TORONTO -- On a good day, it's a stressful job. During a pandemic, it's even more so. For the men and women of Toronto Paramedic Services, it's been an exhausting 14 months.

According to paramedic Claude Muir, "this year has been unprecedented in terms of the volume of patients we've been dealing with."

For Alan Williams, a paramedic who works in Scarborough, the majority of calls he sees these days are related to COVID-19.

"We're having people who are significantly sick, poor oxygen saturation, struggling to breathe, multiple symptoms and definitely needing paramedic help," Williams told CTV News Toronto.

That help comes at the hands of more than 1400 paramedics and 150 dispatchers who are employed by Toronto Paramedic Services — people whose jobs have changed dramatically during the COVID-19 pandemic.

From pre-screening patients, to constantly wearing extra PPE, steps have been put in place to keep paramedics safe.

"You can't let your guard down," Gord McEachen, chief and general manager of Toronto Paramedic Services told CTV News Toronto, "It doesn't matter what size of incident you're responding to, you've got to follow the procedures and you've got to look after your partner and yourself, as well as the patient."

Even the job itself has changed. Paramedics are now tasked with helping with the vaccination effort in clinics across Toronto. They're also no longer just bringing patients to hospitals in the city, they're moving them out as well.

"We've been doing critical care for a long time prior to this," critical-care paramedic Jeff Engel told CTV News Toronto, "We would often bring critically ill or injured patients into the city for definitive care, but with COVID-19, and really with the third wave, we've added to what we do with actually taking patients out of Toronto and moving them farther away."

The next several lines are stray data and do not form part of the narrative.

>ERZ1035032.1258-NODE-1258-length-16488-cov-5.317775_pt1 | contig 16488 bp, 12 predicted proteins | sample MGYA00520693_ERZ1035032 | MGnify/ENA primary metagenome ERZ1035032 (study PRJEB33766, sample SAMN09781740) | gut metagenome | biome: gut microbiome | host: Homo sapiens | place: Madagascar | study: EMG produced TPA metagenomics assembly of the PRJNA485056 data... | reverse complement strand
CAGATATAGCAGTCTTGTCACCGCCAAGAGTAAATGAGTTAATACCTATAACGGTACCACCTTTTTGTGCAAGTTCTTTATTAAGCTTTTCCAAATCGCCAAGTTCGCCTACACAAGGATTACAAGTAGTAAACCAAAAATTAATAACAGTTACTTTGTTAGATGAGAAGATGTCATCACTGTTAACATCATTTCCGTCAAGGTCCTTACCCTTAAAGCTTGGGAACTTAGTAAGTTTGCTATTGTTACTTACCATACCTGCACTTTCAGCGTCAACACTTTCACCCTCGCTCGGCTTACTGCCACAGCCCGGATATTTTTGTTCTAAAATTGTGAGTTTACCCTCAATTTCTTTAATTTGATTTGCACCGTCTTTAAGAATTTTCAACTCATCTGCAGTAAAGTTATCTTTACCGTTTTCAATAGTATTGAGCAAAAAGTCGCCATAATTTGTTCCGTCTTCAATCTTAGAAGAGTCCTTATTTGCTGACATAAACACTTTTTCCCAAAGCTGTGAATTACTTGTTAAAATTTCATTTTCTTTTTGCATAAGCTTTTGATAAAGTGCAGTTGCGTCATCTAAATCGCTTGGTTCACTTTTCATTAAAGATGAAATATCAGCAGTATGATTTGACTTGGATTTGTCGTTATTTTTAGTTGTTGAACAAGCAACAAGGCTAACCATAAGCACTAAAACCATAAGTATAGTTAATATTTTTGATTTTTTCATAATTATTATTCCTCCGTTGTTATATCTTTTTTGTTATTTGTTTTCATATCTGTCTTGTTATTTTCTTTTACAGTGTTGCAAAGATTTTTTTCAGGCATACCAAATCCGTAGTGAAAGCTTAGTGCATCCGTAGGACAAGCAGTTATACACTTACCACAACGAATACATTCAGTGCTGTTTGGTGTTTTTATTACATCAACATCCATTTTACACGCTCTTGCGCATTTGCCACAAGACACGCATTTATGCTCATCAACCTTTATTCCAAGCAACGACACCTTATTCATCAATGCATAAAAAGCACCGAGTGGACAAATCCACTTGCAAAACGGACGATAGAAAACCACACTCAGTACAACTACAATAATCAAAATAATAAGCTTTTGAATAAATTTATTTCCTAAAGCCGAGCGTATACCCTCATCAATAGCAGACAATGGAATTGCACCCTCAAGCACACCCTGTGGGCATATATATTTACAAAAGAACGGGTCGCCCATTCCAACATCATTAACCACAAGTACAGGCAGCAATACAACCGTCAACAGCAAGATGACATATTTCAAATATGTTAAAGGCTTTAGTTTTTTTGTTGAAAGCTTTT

The logistics behind that aren't simple. Engel recalls a shift where he was told that “50 critical care patients [were] waiting to be moved that day — and just to put that into perspective, in Toronto, when we're starting the day we have three critical care vehicles​​."

With more kilometres being put on those vehicles, it means more work for the automotive technicians who keep the ambulances running — like Mario DeRosa, who tells CTV News Toronto "they're coming in [for servicing] a little more frequently now because they're doing more mileage."

McEachen admits his members are tired and that the stress of the past year is taking its toll.

"People are still very sick in the community. The virus is still in the community, so we always have to remember that. Now we're at pre-COVID-19 activity levels, so our levels now — our response and the number of calls we're doing — are similar to 2019 and 2019 was one of our busiest years ever," McEachen said.

Many other paramedics agree.

"Burnout is a real thing," said paramedic Mark Ellis, "we can feel it within ourselves.”

And Ellis says it's not just limited to the paramedics, "Within the nursing staff, the doctors, everyone is definitely burnt out or trying to mitigate the burnout. But we're staying positive and we're working together as a team, whether it's my partner and I, whether it's the service, whether it's the nursing staff, the doctors staff, everyone's in this together."

To help deal with the workload, the service is looking to hire between 150 and 200 new paramedics.

In the meantime, McEachen admits he has sleepless nights, worried about what will happen in the coming months, worried it will be busier than ever.

"We're going forward now into a summer that will start to slowly reopen and I'm very nervous. I'm a little bit worried about the amount of calls that we're going to do as the community begins to open up,” McEachen explained.

But McEachen says he has faith in his staff and their ability to help the people of Toronto, saying "it is not an easy job, it is not an easy profession, and they continue to respond and they don't question why. I'm so proud of them and I can't thank them enough."​